I received a complaint from Mr. Glenn Zavitz of Torrance which was similar to that of Mr. McDonald. His affidavit is dated February 16, 2016 and complains about the same 6 members of Council. He begins with the function at the local pub after the Council meeting on January 26 attended by five of the six members complained about. He cites Section 7.1 of the Code which prohibits benefits connected with their official duties and Section 7.2 which extends the rule to spouses some of whom he claims also attended. This complaint is dismissed for the same reasons stated in relation to the McDonald complaint.
Mr. Zavitz then describes in detail the Special Council meeting of January 26, 2016 and the10 delegations, all in opposition to entering into a lease with the developer to facilitate the project. His complaint is that the six Councillors did not listen to the submissions and vote for not entering into the lease or at least defer the matter. This is not a complaint that an unelected Integrity Commissioner can respond to. He asks me to find that a violation of the Code occurred because a group of Councillors voted in accordance with their political position and not in accordance with the political position of the ratepayers present. In an E-mail to me, he best summarized his complaint when he said “I am very concerned by the actions of these 6, insofar as they appear to be completely close-minded to the Ward A ministrations around the Bala Falls issue.”
This complaint is also dismissed. I also do not find the complaints filed by Mr. Zavitz to be frivolous or vexatious and recommend that the complaint fee be refunded.
A ratepayer group notified 4 members of Council that it was informally complaining about them, (as provided for in the Code) because they left a meeting of Council purposely to deny quorum. They have requested that I not disclose the name of their group in my report. The four members of Council were Ruth-Ellen Nishikawa, Donelda Kruckel, Sandy Currie and Phil Harding. The group then requested my input and I advised them that in my opinion, leaving a meeting to deny quorum is a political tactic and not an abdication of responsibility.
They then abandoned their informal complaint against the four and filed a formal complaint against two of them on other grounds.
The first formal complaint was against Councillor Currie for lack of decorum during the special council meeting when he was disrespectful to the Mayor and Deputy Mayor. I dismiss this complaint for the reasons expressed in this report regarding similar complaints by Mr. McDonald. I find that his comments were part of vigorous political comment or debate which took place in the meeting.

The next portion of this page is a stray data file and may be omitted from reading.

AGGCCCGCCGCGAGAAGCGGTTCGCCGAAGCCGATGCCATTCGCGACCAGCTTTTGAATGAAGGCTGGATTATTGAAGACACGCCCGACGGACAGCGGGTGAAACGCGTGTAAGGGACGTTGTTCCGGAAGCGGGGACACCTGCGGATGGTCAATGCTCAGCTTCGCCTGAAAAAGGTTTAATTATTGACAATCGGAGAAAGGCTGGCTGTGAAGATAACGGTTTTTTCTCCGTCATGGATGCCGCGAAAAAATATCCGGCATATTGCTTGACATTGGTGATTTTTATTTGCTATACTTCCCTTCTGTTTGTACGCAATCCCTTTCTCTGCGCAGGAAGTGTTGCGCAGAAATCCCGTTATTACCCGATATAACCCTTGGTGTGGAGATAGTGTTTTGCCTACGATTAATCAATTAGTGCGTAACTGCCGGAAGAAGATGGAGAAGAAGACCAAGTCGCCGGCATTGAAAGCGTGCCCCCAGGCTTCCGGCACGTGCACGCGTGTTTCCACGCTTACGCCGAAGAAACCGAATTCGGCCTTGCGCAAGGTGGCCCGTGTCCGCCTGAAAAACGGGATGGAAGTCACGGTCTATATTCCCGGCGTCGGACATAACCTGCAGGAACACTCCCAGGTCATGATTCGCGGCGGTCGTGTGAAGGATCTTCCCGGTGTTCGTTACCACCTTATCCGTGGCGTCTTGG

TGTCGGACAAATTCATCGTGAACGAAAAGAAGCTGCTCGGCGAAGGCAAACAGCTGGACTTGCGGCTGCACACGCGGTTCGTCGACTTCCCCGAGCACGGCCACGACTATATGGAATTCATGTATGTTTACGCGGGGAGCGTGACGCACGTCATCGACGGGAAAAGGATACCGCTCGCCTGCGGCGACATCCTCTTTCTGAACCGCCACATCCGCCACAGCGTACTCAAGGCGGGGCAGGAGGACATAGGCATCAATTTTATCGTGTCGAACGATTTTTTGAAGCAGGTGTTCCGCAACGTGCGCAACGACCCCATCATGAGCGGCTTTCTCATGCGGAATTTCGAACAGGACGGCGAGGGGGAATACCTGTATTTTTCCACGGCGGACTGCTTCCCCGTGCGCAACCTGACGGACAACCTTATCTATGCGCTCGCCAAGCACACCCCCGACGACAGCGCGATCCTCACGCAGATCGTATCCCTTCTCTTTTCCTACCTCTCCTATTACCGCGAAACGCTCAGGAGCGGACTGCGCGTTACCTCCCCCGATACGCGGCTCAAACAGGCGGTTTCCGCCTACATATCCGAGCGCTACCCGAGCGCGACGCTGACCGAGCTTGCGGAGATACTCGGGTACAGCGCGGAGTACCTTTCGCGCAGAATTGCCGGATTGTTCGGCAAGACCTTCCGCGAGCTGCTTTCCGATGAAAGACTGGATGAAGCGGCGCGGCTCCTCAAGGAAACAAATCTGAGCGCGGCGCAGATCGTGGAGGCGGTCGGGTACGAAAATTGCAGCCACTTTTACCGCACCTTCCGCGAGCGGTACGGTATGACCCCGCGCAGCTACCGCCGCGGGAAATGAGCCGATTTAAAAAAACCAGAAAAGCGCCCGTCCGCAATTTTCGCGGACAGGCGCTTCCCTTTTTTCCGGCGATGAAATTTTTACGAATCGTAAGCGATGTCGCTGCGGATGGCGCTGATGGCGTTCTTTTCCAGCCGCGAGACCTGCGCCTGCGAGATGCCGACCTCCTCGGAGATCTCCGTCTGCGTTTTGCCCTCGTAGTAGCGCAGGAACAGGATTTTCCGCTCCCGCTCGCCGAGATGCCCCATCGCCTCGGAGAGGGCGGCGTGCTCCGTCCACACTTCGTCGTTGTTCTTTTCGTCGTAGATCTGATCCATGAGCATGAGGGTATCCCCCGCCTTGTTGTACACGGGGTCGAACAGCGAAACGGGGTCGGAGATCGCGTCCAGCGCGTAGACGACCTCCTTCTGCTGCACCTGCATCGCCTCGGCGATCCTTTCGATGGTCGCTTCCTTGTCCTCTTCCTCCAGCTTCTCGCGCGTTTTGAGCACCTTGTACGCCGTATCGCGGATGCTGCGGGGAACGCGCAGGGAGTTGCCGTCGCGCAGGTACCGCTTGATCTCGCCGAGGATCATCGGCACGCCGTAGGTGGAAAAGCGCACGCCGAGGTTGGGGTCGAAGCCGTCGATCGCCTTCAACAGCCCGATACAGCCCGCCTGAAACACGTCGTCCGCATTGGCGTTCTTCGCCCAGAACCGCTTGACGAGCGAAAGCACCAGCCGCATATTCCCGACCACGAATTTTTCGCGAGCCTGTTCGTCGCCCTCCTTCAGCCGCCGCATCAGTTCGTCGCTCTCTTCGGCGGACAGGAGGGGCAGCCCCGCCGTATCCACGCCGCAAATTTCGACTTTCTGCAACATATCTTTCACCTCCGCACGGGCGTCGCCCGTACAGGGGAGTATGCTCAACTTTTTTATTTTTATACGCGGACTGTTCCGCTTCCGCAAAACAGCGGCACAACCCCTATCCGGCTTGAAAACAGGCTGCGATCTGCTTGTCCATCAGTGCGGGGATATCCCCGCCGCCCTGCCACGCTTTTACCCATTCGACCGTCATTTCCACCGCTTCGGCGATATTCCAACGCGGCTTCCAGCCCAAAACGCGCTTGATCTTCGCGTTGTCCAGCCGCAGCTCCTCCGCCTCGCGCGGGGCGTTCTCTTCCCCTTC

The second formal complaint was against Councillor Harding and the first part alleged that in correspondence with the Mayor posted on Twitter, he made disparaging remarks which contravened several sections of the Code which are general principles. I find this correspondence to be political comment and I dismiss the complaint for the reasons expressed in this report.
The second part of the complaint against Councillor Harding is that he released on Facebook, confidential information regarding the lease from a closed meeting contrary to Section 8 of the Code. It appears that at the time of his post, 9:32 pm on January 17, the fact that Council was considering executing a lease with the developer was not public. However, a summary of the lease terms was made public earlier as part of disclosure in litigation with SAVETHEBALAFALLS.COM.
In any event, the summary was included 9 days later in the notice of the special council meeting on January 26th. I find that Councillor Harding did not disclose confidential information contrary to the Code and in fact he had a point to make.
The Township Solicitor in a letter dated February 1, 2016 made the statement:
“It is difficult to understand the justification for not providing a copy of the proposed lease as part of the agenda package, once all of the terms have been settled.”
I again recommend that the complaint fee be refunded as the complaints by the ratepayer group were filed in good faith.
DECISION: I repeat my impression that all complaints from both sides tried to draw me into the political issue of whether to support a negotiated lease or keep on fighting against the project. As Integrity Commissioner, none of my investigation looked into the merits of the Environmental Approval or the possibility of stopping the construction of the project. It is not my role to second guess political decisions and I do not carry out a performance appraisal of members of Council. That must be left to the electorate.
I hereby dismiss all of the complaints filed with me by the three complainants.